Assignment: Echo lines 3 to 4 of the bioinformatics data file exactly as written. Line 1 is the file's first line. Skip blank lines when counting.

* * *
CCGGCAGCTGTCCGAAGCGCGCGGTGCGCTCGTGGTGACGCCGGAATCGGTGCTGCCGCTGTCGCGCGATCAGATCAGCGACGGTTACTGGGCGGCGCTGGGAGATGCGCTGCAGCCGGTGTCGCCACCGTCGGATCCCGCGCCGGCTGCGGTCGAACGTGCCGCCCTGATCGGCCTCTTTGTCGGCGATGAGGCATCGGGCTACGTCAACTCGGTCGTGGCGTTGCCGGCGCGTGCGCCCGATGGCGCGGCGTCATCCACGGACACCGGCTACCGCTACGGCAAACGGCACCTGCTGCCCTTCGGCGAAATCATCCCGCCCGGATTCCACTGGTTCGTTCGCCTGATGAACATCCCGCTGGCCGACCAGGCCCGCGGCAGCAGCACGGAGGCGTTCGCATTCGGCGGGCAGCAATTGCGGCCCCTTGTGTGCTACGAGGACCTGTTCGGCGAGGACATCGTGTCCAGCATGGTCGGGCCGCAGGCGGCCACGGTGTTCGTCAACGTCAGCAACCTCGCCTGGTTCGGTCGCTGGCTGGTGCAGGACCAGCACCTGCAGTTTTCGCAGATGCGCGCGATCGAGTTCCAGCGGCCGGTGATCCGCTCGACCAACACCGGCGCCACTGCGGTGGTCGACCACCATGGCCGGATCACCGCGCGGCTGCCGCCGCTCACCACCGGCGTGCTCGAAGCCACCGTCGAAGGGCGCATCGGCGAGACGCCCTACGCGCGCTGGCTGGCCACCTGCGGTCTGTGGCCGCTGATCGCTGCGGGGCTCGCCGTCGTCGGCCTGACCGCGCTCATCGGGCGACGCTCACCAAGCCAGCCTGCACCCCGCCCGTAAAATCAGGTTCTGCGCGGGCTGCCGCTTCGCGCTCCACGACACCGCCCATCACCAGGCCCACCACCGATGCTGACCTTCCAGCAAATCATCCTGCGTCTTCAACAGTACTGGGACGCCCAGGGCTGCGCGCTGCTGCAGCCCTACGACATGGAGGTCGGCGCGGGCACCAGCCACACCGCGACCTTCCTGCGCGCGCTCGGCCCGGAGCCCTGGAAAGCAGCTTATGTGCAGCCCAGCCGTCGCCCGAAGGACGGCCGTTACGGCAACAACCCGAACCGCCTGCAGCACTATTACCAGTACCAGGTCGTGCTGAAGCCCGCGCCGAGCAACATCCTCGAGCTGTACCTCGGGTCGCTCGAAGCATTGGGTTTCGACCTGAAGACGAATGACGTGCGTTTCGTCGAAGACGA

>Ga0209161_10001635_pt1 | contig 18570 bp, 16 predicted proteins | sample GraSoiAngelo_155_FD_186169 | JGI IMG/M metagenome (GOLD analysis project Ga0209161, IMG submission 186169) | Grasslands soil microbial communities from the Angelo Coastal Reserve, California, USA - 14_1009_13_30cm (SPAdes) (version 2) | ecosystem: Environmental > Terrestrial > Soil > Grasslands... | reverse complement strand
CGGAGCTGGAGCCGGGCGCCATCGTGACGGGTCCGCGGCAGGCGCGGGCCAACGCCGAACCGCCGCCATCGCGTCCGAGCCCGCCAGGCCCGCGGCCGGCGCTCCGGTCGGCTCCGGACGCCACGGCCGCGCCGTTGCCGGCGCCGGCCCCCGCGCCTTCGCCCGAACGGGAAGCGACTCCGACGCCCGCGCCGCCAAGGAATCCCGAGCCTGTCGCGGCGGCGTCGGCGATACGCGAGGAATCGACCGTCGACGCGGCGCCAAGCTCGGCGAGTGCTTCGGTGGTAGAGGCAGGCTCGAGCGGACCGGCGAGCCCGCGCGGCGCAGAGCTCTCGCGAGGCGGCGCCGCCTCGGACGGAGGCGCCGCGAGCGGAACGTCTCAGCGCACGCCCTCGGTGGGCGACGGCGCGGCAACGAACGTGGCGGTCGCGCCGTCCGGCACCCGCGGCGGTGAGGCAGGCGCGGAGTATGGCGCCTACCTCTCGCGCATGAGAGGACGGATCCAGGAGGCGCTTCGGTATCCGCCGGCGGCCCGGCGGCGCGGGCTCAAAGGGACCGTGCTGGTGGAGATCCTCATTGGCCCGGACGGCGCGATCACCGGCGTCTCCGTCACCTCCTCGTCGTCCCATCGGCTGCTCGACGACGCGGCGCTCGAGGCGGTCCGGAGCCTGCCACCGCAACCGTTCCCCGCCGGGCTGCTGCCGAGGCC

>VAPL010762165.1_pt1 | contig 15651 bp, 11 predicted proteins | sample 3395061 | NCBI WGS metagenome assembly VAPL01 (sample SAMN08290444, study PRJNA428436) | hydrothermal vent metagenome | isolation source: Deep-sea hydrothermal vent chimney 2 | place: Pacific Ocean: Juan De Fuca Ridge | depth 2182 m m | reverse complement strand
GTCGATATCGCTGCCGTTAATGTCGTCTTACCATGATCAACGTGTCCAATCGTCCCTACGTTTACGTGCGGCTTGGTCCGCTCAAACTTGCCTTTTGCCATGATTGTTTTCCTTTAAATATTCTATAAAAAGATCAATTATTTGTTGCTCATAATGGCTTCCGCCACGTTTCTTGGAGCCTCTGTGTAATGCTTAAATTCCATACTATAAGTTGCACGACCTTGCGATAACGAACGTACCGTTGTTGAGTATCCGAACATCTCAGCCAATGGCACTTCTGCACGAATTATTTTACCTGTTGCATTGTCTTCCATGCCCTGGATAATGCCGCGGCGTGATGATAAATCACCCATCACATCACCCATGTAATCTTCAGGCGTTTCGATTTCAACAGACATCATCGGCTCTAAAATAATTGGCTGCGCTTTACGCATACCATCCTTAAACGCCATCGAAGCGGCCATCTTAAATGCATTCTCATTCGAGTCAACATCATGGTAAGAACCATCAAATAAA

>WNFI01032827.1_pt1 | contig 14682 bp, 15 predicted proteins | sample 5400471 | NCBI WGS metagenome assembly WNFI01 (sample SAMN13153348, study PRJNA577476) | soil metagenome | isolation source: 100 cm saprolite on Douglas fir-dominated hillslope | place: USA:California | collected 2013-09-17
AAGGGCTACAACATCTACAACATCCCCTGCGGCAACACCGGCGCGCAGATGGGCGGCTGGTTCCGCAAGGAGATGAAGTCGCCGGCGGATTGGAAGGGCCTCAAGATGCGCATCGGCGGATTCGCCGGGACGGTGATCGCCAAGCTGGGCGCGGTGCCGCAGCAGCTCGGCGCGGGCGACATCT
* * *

CGGAGCTGGAGCCGGGCGCCATCGTGACGGGTCCGCGGCAGGCGCGGGCCAACGCCGAACCGCCGCCATCGCGTCCGAGCCCGCCAGGCCCGCGGCCGGCGCTCCGGTCGGCTCCGGACGCCACGGCCGCGCCGTTGCCGGCGCCGGCCCCCGCGCCTTCGCCCGAACGGGAAGCGACTCCGACGCCCGCGCCGCCAAGGAATCCCGAGCCTGTCGCGGCGGCGTCGGCGATACGCGAGGAATCGACCGTCGACGCGGCGCCAAGCTCGGCGAGTGCTTCGGTGGTAGAGGCAGGCTCGAGCGGACCGGCGAGCCCGCGCGGCGCAGAGCTCTCGCGAGGCGGCGCCGCCTCGGACGGAGGCGCCGCGAGCGGAACGTCTCAGCGCACGCCCTCGGTGGGCGACGGCGCGGCAACGAACGTGGCGGTCGCGCCGTCCGGCACCCGCGGCGGTGAGGCAGGCGCGGAGTATGGCGCCTACCTCTCGCGCATGAGAGGACGGATCCAGGAGGCGCTTCGGTATCCGCCGGCGGCCCGGCGGCGCGGGCTCAAAGGGACCGTGCTGGTGGAGATCCTCATTGGCCCGGACGGCGCGATCACCGGCGTCTCCGTCACCTCCTCGTCGTCCCATCGGCTGCTCGACGACGCGGCGCTCGAGGCGGTCCGGAGCCTGCCACCGCAACCGTTCCCCGCCGGGCTGCTGCCGAGGCC

>VAPL010762165.1_pt1 | contig 15651 bp, 11 predicted proteins | sample 3395061 | NCBI WGS metagenome assembly VAPL01 (sample SAMN08290444, study PRJNA428436) | hydrothermal vent metagenome | isolation source: Deep-sea hydrothermal vent chimney 2 | place: Pacific Ocean: Juan De Fuca Ridge | depth 2182 m m | reverse complement strand